Where are they?
You know… The aliens.
It boggles the mind how big our universe is and how many stars with planets are out there.
… And yet, crickets.
Groups of humans are searching for any signs of life.
Like SETI (Search for Extraterrestrial Intelligence), which has been around for a long time and has found nothing so far.
And yet, do we know what we should do if we find anything? Is there any plan in place for dealing with aliens?
Do we really want to find them? You know, considering how very co-operative we are with our own species. Would finding other intelligent species work out all that well?
Here’s a recent Hubble picture of star Monocerotis V838. Might alien life be there?
There is a series of explanations that you may be familiar with called the Fermi Paradox due to the famous Italian Enrico Fermi.
He gives several reasons why we haven’t found aliens so far.
I wanted to share these thoughts with you.
Do you have any other suggestions as to why we appear to be alone out here?
I picked The Fold by Peter Clines this time around because his story has man’s first encounter with aliens in it, and it raises the question: Do we really want to find them?
Secret experiments, supposedly involving teleportation, are being conducted out in the desert of California somewhere, but Reggie Magnus, the Department of Defense official in charge of overseeing the project, feels that something is off. He has already authorized hundreds of millions of dollars, but the group of scientists on the project are still dragging their feet on releasing any significant details of their work. The funding committee wants more information, and the scientists will not disclose their process.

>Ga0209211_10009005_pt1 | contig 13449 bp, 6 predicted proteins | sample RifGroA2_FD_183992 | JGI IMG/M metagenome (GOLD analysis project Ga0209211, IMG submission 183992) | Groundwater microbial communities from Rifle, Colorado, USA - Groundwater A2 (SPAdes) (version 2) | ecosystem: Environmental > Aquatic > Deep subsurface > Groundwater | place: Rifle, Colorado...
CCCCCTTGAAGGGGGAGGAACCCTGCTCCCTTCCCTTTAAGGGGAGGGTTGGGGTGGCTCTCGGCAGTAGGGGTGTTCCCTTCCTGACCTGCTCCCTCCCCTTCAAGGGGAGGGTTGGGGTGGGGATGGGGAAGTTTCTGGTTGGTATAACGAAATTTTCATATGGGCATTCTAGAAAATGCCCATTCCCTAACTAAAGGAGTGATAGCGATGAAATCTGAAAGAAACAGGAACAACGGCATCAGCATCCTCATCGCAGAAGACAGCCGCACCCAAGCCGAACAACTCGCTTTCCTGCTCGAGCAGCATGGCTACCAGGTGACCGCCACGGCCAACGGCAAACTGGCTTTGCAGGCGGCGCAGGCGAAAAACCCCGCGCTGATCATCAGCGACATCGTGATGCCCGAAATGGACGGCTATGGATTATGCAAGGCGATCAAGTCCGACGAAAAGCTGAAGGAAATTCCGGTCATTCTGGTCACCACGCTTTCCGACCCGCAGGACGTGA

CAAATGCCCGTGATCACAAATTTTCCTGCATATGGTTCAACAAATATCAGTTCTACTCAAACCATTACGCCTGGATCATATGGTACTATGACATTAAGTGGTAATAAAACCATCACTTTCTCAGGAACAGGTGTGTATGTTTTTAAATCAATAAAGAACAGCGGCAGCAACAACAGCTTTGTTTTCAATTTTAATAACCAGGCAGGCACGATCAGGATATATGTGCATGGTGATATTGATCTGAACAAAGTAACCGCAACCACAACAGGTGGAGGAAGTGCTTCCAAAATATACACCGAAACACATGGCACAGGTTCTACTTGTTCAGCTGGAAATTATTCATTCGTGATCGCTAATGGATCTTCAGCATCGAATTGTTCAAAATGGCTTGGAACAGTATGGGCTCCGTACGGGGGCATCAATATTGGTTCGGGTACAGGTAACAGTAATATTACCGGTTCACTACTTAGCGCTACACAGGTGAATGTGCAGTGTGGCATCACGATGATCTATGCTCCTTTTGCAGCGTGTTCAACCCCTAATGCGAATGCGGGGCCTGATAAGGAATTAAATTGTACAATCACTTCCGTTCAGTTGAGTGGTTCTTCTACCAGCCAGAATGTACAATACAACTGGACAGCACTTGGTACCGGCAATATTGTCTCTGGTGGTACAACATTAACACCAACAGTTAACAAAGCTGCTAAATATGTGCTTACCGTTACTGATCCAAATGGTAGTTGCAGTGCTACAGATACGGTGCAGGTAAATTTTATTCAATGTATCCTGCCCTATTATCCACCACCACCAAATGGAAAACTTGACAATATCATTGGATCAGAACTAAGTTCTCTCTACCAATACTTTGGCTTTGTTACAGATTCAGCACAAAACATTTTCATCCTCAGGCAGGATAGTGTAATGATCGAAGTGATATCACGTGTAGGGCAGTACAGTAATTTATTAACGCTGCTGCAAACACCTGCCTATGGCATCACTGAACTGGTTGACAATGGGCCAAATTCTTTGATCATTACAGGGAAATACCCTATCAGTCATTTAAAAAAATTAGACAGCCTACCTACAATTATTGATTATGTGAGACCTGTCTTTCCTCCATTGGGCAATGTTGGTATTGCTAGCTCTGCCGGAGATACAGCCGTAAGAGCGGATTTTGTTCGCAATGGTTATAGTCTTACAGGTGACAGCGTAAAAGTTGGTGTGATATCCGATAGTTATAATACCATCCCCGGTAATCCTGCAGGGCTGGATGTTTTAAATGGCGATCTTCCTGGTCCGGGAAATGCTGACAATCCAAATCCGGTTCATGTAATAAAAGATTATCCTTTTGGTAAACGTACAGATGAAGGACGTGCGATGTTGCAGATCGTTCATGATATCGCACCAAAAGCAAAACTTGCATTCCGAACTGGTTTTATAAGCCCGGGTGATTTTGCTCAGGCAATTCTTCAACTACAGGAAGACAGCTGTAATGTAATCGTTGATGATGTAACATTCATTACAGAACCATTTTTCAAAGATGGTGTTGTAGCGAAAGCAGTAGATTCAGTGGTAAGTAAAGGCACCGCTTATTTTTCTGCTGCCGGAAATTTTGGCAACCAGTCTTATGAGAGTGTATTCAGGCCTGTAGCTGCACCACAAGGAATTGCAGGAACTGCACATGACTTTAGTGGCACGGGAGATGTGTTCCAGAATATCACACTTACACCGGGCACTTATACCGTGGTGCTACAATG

Reggie goes to his long time friend who currently teaches high school English and is brilliant. (Why, naturally!)
Leland (Mike) Erickson has eidetic memory and an off-the-chart IQ. He hides out teaching high school English in order to live a normal life. However, when his old friend, Reggie, high up in government comes calling, the idea of teleportation intrigues him. He agrees to observe and report on a top secret project called the Albuquerque Door.
And indeed, during an experiment, he watches one of the scientists walk through the gate, disappear, and arrive at an installation several miles away. All seems as advertised until Mike begins to notice discrepancies in behavior and gaps in explanations. Something is amiss.
He begins to suspect The Albuquerque Door is not as advertised. The scientists are too focused on fame and fortune that will soon come their way if only they can iron out a few disturbing kinks. They feel Mike is trying to stop their precious project and distrust him. Mike believes they are hiding things. And they are. Then, events begin to spiral out of control, leaving Mike as the only one who understands what is happening. But it may be too late.
This book asks the questions: What responsibilities do scientists have for their discoveries? If we can do a thing, should we? Who decides what science can or cannot do? Should or should not do?
It also presents the question of aliens, and what would we do if they were really dangerous?
Questions we should be thinking about before it’s too late.
To continue in this universe, you can also read 14 by Peter Clines.
And here are kittens… because they’re fun, even if this pair sometimes acts like wild aliens..